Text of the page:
Evidence of culture?

Little is known about the animals, such as their ages or where they came from, says Simon Elwen, a killer whale researcher and head of the South Africa-based conservation nonprofit Sea Search.

Their bent dorsal fins, a relatively unusual trait that could be due to diet, injury, or genetics, make “them so unusual and captivating," Elwen says. "You have these two highly identifiable individuals."

It’s also uncommon for two males to travel together, he adds—but there could be a reason why.

Elwen's colleague A.R. Hoelzel, a molecular ecologist at Durham University in the U.K., has sequenced the two orcas’ genomes and found preliminary evidence that they’re related—possibly brothers(Read how orcas can also take down blue whales, the largest animal on Earth.)

But why hunt sharks and target their livers? Some experts hypothesise that Port and Starboard are part of a subgroup, or "ecotype," of orcas that frequent the open ocean, but that this duo simply moved closer to shore, perhaps due to fishing depleting their normal food sources.

Another theory is that Port and Starboard, independently or along with their subgroup, have developed this new behaviour in order to save their teeth, which wear down when orcas bite into sharks' rough skin. A great white shark liver is large enough to provide a full meal, without the work or the wear that comes with tearing the shark apart.

Orcas around South Africa are difficult to study due to their transient nature, and because researchers rely heavily on whale watchers and citizen scientists to report sightings, much of the data is "opportunistic," Elwen says.

But the video footage could be a key piece of evidence, since it shows Starboard performing the shark-liver technique in the presence of four other orcas. Many species of whales and dolphins—orcas are the largest dolphin species—exhibit signs of culture, for example passing on certain dialects, hunting strategies, or other behaviours to the next generation. Culture is a relatively exclusive club in the animal kingdom, usually displayed by other social species with long lives and big brains, such as crows and great apes.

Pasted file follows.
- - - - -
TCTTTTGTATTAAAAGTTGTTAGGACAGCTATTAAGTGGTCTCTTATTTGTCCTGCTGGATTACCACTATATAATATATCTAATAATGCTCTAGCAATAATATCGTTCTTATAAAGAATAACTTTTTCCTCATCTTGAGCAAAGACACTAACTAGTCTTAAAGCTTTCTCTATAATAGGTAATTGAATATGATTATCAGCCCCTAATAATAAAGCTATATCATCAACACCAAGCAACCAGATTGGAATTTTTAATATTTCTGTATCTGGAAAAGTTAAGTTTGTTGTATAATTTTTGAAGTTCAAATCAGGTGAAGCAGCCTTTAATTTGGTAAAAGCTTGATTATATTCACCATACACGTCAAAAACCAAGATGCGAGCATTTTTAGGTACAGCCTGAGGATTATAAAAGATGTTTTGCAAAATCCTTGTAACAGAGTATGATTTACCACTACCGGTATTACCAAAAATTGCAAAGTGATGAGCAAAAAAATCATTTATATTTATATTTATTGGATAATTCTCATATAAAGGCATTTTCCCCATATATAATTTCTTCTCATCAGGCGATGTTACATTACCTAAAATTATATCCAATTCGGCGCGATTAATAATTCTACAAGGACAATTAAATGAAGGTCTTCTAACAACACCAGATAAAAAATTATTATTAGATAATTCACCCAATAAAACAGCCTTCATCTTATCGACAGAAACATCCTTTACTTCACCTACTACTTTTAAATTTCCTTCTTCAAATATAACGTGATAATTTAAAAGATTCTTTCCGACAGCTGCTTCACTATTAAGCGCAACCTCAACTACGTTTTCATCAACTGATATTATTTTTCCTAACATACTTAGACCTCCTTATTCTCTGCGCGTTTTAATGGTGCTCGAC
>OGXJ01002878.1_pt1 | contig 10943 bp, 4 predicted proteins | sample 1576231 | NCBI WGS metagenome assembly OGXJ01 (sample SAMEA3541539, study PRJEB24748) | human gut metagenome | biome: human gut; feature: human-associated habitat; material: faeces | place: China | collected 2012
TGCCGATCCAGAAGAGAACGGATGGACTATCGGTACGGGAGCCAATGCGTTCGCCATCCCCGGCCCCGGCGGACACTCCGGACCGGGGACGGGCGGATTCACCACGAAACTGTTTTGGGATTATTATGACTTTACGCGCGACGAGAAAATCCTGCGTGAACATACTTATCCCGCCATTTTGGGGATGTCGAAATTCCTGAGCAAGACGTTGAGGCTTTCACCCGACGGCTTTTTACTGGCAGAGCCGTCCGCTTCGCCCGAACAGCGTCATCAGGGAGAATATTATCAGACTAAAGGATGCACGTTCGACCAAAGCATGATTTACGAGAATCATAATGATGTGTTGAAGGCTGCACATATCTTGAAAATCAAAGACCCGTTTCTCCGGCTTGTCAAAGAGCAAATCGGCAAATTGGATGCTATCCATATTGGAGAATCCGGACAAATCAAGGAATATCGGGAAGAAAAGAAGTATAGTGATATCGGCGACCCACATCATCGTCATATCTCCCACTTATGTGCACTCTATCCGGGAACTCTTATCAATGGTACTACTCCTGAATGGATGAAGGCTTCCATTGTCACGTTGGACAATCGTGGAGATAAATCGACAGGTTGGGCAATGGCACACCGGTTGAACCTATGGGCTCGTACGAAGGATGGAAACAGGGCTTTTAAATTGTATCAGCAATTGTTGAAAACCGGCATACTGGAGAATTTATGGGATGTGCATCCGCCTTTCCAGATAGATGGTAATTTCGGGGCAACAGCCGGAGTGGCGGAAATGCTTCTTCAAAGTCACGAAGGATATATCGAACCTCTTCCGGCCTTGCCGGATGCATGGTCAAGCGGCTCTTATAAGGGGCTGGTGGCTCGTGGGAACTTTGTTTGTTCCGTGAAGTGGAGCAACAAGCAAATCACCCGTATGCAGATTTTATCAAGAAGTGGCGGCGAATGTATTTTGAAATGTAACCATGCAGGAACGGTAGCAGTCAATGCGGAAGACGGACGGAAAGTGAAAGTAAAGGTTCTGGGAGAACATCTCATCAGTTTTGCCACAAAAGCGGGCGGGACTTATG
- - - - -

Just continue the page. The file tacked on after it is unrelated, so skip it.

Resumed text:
Regardless of whether Port and Starboard are the inventors of this shark-eating behaviour, "it's likely the behaviour will spread," Elwen says.

Bad news for sharks

And that could spell disaster for shark species, most of which are already declining, Towner says. Sevengill sharks are gone from the region, as are great whites, which has led to a collapse in Cape Town’s shark-cage tourism industry—not to mention a lack of animals for Towner to study.

Unregulated overfishing poses a much greater threat to shark populations than Port and Starboard, Towner notes, but the predators have added pressure to fish already in trouble.

The absence of sevengills and great whites, apex predators, may have a ripple effect throughout the ecosystem of coastal South Africa, she adds. For instance, it’s possible prey species, such as seals and fish, may increase in number. Other shark species, such as the copper shark, are already moving in to occupy the top spot, according to her research. (Read how reef sharks are in major decline worldwide.)

"Twenty years of stability, and then two killer whales appeared and boom, all hell breaks loose," Elwen says of the drop in shark populations.

Some on social media have expressed frustration about how the orcas have impacted local businesses, particularly great white tourism. For her part, Towner approaches the situation with a combination of fascination and hopelessness.

"I wish there was a golden nugget of hope we could give," Towner says. "It’s a reflection of how delicate the balance of nature is, and if that's to be perturbed in any way, then the ramifications can be profound."